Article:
Change of course for Sweden. Until now, the Scandinavian country, which relied on a collective immunity strategy, had not taken strict health measures in the face of the coronavirus pandemic. The rapid rise in contaminations and deaths forced the government to take restrictive measures for the first time.
On Monday, Social Democratic Prime Minister Stefan Löfven announced the ban on public gatherings of more than eight people, from November 24, for at least four weeks. Unheard of in Sweden, even during the first wave. This measure “very intrusive” and “unprecedented” is “necessary” to lower the curve of the number of infections, justified the Prime Minister, stressing that the epidemic would “continue to worsen”.
“Don’t go to the gym, don’t go to the library, don’t have dinner parties or parties. Cancel everything!“, urged the Prime Minister during a press conference. In practice, these measures remain however flexible compared to the partial confinements practiced in other European countries, like Belgium. This ban on assembly is valid only in public places such as sporting and cultural events, as well as for demonstrations Bars and restaurants remain open, with a maximum of eight customers per table. In private circles, this restriction is not mandatory, and is merely a recommendation.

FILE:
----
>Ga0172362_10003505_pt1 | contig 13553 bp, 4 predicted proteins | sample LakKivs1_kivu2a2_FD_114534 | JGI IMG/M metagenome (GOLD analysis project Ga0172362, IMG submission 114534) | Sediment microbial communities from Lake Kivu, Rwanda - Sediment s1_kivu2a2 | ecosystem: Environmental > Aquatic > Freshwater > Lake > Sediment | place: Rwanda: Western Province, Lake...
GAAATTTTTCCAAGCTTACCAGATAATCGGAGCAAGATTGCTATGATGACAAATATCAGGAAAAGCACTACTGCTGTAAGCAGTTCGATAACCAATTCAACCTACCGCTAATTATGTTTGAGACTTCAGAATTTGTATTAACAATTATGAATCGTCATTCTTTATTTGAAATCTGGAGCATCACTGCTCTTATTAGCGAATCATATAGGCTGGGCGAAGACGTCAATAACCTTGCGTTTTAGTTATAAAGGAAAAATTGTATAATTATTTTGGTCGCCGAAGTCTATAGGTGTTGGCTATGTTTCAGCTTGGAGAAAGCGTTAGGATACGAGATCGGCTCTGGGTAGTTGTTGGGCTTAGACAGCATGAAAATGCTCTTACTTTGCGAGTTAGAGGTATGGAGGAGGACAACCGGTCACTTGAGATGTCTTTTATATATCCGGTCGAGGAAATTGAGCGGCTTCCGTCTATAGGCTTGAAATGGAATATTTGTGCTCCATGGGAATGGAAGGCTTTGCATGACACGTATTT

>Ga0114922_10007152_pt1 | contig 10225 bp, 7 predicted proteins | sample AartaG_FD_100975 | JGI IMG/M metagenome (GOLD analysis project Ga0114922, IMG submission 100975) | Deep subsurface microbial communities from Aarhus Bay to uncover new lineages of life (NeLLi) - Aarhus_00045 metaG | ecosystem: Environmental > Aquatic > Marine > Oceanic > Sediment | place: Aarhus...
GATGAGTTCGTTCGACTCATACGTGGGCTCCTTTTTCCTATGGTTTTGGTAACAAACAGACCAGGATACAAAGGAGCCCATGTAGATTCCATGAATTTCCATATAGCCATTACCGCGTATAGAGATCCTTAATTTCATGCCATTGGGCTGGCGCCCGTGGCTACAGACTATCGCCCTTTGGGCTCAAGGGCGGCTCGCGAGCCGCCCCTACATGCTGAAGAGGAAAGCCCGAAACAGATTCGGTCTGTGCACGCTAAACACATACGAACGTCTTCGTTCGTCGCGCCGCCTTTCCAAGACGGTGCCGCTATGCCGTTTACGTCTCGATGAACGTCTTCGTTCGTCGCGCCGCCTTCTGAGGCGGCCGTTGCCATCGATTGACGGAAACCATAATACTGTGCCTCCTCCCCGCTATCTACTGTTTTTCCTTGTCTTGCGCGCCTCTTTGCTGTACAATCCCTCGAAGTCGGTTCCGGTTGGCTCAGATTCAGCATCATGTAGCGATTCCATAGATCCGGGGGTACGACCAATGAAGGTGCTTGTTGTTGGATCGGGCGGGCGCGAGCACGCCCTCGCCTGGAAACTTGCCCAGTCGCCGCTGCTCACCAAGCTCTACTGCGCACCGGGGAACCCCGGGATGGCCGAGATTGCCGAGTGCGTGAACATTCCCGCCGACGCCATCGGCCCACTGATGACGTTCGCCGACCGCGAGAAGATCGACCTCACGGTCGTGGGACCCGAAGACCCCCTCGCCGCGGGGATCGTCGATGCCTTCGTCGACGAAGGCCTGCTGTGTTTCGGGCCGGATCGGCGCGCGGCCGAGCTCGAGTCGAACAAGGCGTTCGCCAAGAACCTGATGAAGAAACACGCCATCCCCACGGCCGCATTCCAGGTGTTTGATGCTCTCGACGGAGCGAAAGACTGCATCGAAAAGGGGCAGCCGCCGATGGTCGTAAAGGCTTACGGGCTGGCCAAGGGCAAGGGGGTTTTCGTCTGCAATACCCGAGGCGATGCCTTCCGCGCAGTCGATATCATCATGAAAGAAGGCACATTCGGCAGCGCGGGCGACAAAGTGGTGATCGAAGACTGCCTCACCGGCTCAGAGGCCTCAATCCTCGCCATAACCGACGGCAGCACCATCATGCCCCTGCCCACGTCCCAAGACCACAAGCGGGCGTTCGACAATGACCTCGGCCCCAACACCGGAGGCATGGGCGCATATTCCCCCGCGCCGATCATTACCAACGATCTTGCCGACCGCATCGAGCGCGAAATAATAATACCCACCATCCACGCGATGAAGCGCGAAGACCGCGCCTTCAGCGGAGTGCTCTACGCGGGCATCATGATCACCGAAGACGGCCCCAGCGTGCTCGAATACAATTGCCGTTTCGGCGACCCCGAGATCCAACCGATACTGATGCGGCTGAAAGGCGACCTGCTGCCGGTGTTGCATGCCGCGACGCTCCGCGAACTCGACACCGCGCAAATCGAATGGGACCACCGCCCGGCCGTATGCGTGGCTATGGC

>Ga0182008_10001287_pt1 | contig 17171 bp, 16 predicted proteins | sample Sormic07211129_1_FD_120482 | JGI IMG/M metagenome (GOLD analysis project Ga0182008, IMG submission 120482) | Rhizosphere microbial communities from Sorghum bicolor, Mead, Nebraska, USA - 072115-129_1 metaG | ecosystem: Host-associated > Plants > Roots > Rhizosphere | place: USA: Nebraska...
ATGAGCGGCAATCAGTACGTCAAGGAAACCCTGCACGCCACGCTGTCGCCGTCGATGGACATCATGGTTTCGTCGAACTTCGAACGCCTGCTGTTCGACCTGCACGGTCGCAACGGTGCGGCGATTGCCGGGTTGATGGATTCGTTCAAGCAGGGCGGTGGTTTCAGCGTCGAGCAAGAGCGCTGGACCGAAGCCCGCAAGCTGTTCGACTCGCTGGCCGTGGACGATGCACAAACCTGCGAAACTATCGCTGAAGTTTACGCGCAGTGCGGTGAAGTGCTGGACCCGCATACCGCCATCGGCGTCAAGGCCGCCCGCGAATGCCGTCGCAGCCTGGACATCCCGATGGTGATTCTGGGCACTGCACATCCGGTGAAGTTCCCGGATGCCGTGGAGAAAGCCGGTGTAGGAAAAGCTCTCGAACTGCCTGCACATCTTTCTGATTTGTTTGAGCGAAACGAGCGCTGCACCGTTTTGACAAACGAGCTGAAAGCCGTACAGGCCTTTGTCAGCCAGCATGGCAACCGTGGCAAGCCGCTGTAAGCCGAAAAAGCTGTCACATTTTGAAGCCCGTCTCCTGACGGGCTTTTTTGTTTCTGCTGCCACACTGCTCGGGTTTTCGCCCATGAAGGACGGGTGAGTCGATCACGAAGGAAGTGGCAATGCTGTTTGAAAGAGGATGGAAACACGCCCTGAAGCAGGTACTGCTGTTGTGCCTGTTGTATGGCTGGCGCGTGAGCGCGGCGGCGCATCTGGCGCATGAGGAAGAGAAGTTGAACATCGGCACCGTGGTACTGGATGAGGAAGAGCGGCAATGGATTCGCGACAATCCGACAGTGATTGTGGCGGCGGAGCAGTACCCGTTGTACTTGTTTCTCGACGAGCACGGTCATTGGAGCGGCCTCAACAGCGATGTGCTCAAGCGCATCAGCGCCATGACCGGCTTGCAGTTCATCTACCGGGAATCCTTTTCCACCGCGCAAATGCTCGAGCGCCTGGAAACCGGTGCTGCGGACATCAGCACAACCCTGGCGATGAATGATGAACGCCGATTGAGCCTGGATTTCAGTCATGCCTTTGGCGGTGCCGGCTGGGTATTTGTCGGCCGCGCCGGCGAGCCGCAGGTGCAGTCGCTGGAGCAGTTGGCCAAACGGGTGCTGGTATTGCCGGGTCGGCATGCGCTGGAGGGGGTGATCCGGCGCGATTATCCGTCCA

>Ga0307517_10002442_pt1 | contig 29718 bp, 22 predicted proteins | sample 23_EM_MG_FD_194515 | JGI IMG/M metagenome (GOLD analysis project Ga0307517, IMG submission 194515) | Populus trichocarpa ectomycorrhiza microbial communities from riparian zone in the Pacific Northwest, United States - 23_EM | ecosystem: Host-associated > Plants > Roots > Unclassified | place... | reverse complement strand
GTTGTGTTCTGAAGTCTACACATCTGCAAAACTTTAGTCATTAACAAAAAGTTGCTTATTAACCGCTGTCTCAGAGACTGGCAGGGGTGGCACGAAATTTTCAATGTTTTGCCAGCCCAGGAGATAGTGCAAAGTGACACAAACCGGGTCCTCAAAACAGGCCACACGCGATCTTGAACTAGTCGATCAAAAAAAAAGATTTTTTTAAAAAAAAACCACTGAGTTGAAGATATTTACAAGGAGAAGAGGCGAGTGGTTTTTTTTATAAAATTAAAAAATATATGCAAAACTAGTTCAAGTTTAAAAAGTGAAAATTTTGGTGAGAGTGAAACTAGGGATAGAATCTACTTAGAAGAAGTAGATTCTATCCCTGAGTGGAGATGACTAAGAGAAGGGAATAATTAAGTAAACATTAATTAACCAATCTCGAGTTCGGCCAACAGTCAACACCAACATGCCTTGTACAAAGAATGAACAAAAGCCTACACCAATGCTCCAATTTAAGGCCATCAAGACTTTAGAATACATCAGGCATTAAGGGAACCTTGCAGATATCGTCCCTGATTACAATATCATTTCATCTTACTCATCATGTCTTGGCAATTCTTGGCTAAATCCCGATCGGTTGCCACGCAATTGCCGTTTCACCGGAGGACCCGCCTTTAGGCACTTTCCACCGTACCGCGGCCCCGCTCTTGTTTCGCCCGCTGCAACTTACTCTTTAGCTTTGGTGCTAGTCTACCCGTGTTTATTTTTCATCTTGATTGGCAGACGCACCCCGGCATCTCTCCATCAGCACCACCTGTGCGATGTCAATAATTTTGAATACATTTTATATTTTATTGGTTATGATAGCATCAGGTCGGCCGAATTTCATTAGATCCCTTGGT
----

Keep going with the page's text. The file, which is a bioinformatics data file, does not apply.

The few measures taken so far have been banning gatherings of more than 50 people and visits to nursing homes (April to October). On November 10, the government also banned the sale of alcohol after 10 p.m., forcing bars to close at that time until February 2021.
A failure of collective immunity
Why this change of strategy? Until now, Sweden relied on collective immunity of its population, which was to protect it from a second wave. But since the end of the summer, the country has suffered the blow. The kingdom of 10 million people has 192,439 cases and more than 6,200 deaths, according to data from the European Center for Disease Prevention and Control (ECDC). As of Friday, a record 6,000 new daily cases were also recorded.
Faced with these data, Swedish scientists are contesting the government’s strategy. “So far, the Swedish strategy has turned out to be a dramatic failure,” virologist Lena Einhor told the Financial Times.
Experts agree that at least 60% of the population must have been infected and immunized with the virus to speak of group immunity. However, according to a report by the Swedish public health agency, only 7.3% of Stockholm residents tested developed antibodies.